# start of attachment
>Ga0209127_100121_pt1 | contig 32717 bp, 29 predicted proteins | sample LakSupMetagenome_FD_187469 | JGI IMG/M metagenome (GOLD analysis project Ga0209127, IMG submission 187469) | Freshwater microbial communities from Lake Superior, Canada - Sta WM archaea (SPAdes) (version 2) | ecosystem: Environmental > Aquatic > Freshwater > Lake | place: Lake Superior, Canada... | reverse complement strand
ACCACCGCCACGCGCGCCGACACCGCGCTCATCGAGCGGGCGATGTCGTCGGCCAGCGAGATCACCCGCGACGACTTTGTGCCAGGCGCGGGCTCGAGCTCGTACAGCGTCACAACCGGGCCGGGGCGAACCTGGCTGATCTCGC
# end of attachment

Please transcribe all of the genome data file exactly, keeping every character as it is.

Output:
>Ga0209127_100121_pt1 | contig 32717 bp, 29 predicted proteins | sample LakSupMetagenome_FD_187469 | JGI IMG/M metagenome (GOLD analysis project Ga0209127, IMG submission 187469) | Freshwater microbial communities from Lake Superior, Canada - Sta WM archaea (SPAdes) (version 2) | ecosystem: Environmental > Aquatic > Freshwater > Lake | place: Lake Superior, Canada... | reverse complement strand
ACCACCGCCACGCGCGCCGACACCGCGCTCATCGAGCGGGCGATGTCGTCGGCCAGCGAGATCACCCGCGACGACTTTGTGCCAGGCGCGGGCTCGAGCTCGTACAGCGTCACAACCGGGCCGGGGCGAACCTGGCTGATCTCGC